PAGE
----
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He woke up suddenly, with a jolt. Having escaped the nightmares of sleep, he groaned internally, realizing it was time to accept the nightmares of the day. What did he care that it was a little melodramatic to think like that? No one else knew what was going on in his head. There were a lot of plans for the day, for the month, for the year. Get fit; stay fit; learn the name of that girl at the library; learn to like salad without dressing; get REALLY good at guitar; become someone people might like. Or was his goal to become someone he might like? He’d have to change a lot to get there.
He rolled over and propped himself up on his pillow. Screw homework; it didn’t matter to him that he had Econ in 45 minutes. He opened his laptop and procrastinated even checking his email. He scrolled down the blogs he followed, full of pictures of the kind of person he wanted to be, he wanted his girlfriend to be. Tall, suave, cool, sexy, almost perfect. Why couldn’t he just hide in a house or a room or a hole until he was perfect, until everything just made sense and he didn’t have to worry anymore?
Well, no sense in being late to class. Getting bad grades wouldn’t help at all, especially the part of him that was longing to be intellectual. Time to shower and face another day, just another chunk of time to suffer through on the way to the perfection he was waiting for.

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This excerpt of fiction was selflessly provided by Freshman Lucy Weber. She writes in her free time when she isn’t participating in Cross Country and Lazy Zipper. She also makes a mean shake at the pub.
The following selection of fiction was part of Junior Alistair Brockmeyer’s midterm revision for his Fiction II class (taught by professor Sara McDaniel). The short story titled, “The Road to Starbucks” is a tale told in the first person about how a successful motivational speaker became the man he is. The story opens with him giving a great speech and then thinking about what he would tell a newspaper about how he got to his place in life. This part of the story is a recollection of his first attempt giving motivational speeches at coffee shops around his neighborhood.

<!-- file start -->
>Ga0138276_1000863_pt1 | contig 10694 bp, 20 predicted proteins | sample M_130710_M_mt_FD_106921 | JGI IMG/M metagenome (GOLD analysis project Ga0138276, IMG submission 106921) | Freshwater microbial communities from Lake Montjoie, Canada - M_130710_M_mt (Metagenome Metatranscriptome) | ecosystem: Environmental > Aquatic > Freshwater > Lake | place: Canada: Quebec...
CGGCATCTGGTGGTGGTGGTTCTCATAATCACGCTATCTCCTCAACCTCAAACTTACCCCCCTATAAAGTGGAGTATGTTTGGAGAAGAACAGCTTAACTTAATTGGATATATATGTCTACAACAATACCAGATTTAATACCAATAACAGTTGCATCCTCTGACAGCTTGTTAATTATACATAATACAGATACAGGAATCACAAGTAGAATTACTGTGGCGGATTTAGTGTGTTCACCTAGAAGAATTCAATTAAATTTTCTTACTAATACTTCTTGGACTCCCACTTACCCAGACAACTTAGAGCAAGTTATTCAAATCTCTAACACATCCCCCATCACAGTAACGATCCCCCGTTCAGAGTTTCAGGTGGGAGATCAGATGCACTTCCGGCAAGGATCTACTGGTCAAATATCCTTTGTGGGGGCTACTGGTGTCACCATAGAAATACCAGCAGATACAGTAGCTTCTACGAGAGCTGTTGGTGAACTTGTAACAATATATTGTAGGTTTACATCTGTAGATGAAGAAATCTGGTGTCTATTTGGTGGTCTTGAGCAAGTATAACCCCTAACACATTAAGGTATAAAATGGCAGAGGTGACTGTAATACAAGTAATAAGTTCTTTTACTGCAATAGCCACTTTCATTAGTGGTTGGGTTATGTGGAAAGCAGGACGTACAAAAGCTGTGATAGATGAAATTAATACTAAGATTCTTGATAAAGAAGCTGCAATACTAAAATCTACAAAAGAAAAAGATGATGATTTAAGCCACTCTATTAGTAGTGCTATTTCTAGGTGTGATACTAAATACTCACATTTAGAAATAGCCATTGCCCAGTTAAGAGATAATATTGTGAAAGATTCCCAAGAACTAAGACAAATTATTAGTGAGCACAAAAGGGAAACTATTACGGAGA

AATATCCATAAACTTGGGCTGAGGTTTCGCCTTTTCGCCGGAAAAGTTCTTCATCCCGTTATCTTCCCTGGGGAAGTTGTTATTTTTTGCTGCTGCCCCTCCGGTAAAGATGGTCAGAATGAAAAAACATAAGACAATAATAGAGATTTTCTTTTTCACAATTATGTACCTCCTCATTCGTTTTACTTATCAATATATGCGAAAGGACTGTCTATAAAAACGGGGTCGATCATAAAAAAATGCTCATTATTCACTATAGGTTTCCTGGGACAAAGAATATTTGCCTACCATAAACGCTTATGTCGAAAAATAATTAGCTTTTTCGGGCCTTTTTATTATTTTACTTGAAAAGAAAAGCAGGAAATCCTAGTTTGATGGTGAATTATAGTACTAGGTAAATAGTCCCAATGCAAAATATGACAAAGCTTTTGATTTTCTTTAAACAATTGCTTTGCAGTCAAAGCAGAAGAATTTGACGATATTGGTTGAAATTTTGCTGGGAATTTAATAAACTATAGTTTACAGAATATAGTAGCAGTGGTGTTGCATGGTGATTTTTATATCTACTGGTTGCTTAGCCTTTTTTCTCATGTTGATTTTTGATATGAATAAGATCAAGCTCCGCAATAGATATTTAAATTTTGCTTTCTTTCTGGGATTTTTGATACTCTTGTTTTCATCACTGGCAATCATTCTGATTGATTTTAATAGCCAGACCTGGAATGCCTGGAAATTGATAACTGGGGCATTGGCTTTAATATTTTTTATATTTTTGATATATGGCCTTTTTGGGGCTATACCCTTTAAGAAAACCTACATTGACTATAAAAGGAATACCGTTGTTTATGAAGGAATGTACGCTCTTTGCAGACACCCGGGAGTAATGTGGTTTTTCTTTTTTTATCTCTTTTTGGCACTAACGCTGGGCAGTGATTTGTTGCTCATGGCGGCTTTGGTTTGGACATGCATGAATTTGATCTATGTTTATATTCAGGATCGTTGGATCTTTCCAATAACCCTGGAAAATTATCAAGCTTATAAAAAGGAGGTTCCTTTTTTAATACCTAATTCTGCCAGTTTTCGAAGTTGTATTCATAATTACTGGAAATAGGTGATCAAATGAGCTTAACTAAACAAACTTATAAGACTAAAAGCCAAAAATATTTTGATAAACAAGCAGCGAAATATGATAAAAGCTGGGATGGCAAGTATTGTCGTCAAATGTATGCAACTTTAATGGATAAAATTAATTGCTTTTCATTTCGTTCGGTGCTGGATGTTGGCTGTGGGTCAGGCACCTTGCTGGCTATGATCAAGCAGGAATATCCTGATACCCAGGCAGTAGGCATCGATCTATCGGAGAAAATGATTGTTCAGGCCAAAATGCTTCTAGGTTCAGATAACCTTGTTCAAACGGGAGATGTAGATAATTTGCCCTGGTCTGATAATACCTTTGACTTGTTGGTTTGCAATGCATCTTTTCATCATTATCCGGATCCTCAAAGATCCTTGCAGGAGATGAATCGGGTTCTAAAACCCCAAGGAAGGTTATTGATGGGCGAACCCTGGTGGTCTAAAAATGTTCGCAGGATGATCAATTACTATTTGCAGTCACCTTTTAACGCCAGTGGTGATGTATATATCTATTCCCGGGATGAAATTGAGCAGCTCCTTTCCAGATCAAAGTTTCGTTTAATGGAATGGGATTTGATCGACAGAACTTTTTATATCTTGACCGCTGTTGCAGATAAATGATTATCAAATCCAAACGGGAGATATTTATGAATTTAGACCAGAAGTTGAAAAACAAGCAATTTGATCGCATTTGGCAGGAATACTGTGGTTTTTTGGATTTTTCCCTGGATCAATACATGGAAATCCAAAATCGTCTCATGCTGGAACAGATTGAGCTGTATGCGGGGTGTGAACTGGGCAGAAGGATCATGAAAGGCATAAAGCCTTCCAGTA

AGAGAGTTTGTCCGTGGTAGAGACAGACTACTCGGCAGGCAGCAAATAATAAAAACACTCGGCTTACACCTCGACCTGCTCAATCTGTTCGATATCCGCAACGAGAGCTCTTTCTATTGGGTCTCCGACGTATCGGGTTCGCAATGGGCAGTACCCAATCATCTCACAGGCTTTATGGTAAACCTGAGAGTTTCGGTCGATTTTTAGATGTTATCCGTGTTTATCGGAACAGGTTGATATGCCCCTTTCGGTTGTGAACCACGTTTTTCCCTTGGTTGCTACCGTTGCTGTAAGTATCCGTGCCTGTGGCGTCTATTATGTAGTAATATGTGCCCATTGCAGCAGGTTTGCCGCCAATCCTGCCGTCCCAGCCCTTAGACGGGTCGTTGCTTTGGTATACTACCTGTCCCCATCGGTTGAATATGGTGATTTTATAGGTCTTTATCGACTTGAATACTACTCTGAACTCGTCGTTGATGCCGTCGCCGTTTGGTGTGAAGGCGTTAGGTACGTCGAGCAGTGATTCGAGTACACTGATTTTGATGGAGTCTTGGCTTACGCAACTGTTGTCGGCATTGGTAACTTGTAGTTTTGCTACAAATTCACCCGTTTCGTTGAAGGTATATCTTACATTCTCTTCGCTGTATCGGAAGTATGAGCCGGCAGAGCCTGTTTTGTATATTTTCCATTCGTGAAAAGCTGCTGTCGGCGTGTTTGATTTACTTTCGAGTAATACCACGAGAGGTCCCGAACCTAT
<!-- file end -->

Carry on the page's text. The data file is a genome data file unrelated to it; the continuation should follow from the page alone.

Reading the speech over and over, I felt my stomach flip and turn when I finally entered the building.  I began to scan over my audience when suddenly a voice yelled out,
“Sir! You can’t bring your dog in here! No pets allowed.”
“Good start” I mumbled under my breath.  I took Lucy outside and tied her to the parking meter.  I kissed her between her eyes and told her to wish me luck.  With every ounce of confidence I could muster, I strode back into the building.  No one seemed to notice my entrance, but then again, I wasn’t really planning on it.  By habit, I hopped in line to order.  I figured it would give me time to scout out the best spot to give my speech, and a few more minutes to prepare.  I finally made it to the register, ordered myself a small black with two equals, and made my way to an open table in the far corner of the little store. I took a seat and took one last look around.  There was a small buzz in the store and music playing over an intercom system.  I realized I would have to compete with that, but I figured I could project loud enough.  Realizing it was now or never, I pushed myself into a standing position and called for the attention of the room.
“Excuse me! Excuse me everyone, if I could get your attention for a minute…” The entire store came to a quick stop and to my unsuspected horror, everyone was staring at me.  I reminded myself to keep calm (wasn’t going to happen) and to be confident (also wasn’t going well).
For me, the book of the week was The Stepford Wives by Ira Levin. It’s a story about a utopian society where women who were once insanely successful become doting housewives to their averagely successful husbands. What is happening to these women? Brainwashing? Surgery? Robots? You might think you know the general plot from the movie that came out with Nicole Kidman in 2004, but the book is way better. There are MUCH more disturbing concepts in the novel. Also, if you read the book you won’t have to see Glenn Close mack on the severed head of Christopher Walken.
After some deliberation I’ve thought it reasonable to consider opening the doors wider submissions to this column. I think what the two previously featured writers submitted to me is great. There also seems to be a theme between the two: perfection. In Lucy’s piece, the character has a drive to succeed in school, fitness, with girls, and on the guitar. In Alistair’s story, the protagonist is determined to give the perfect speech, one that will inspire his audience. The same theme is prominent in The Stepford Wives. Ultimate perfection. Ultimate success. Ultimate control over the situation. I like the theme of getting somewhere in life throughout both passages, and perhaps submissions will be analyzed for a common thread to discuss. Long story short, I’m doing away with the prompts. It’s a fiction FREE FOR ALL!
Thanks for reading, and keep submitting!

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